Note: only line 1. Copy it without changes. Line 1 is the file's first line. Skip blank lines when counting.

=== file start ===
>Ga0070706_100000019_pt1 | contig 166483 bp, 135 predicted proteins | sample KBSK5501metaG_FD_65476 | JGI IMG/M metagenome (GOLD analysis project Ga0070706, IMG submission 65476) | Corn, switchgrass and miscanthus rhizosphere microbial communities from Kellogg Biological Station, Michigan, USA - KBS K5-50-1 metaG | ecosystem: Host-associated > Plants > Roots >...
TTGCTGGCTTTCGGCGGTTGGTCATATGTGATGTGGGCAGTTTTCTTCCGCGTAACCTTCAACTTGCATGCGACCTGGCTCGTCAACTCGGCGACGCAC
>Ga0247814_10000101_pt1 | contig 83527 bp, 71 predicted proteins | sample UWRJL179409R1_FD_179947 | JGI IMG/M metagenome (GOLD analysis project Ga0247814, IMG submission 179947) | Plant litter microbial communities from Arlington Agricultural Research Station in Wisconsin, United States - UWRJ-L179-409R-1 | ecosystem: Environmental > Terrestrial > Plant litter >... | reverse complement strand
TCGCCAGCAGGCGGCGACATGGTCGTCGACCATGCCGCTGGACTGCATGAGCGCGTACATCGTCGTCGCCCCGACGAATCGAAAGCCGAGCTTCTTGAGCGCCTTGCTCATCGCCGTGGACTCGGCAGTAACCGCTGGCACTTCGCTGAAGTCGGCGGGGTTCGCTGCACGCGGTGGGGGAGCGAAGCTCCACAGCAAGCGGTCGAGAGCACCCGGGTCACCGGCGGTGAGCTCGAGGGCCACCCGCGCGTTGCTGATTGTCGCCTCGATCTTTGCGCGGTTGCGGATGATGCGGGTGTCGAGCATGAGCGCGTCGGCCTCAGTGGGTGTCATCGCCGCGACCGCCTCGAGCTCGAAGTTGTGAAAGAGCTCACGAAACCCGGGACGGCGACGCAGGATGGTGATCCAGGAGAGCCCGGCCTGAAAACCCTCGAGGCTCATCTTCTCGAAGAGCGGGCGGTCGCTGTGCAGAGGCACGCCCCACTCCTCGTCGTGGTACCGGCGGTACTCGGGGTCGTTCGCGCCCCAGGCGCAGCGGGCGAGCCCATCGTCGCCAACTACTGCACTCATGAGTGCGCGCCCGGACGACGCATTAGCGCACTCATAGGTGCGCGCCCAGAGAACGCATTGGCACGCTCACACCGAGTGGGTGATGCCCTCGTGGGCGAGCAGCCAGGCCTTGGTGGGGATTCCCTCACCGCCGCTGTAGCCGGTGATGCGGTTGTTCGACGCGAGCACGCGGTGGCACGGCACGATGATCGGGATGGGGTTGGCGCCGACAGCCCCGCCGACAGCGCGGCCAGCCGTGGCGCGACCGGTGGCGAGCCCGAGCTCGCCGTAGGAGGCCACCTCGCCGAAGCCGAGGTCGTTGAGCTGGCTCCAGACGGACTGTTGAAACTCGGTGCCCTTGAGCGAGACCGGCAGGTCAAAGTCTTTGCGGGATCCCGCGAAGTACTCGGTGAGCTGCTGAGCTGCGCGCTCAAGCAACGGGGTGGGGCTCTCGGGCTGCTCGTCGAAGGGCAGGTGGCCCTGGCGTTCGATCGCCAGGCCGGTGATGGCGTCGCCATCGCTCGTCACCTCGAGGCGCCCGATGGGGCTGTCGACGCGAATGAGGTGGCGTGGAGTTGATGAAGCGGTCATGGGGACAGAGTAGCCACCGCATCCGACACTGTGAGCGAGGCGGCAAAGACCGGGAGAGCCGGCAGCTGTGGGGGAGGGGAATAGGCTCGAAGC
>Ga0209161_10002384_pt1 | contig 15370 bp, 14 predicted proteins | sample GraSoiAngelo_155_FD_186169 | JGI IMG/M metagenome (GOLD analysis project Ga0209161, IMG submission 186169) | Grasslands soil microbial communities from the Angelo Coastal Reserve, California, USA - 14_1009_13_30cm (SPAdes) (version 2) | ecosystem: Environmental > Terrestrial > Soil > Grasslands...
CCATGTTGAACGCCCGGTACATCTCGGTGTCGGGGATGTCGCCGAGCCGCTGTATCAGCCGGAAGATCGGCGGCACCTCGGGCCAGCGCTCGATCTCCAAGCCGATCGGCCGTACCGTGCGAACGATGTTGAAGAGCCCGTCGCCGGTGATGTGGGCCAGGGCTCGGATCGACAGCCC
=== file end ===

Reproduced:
>Ga0070706_100000019_pt1 | contig 166483 bp, 135 predicted proteins | sample KBSK5501metaG_FD_65476 | JGI IMG/M metagenome (GOLD analysis project Ga0070706, IMG submission 65476) | Corn, switchgrass and miscanthus rhizosphere microbial communities from Kellogg Biological Station, Michigan, USA - KBS K5-50-1 metaG | ecosystem: Host-associated > Plants > Roots >...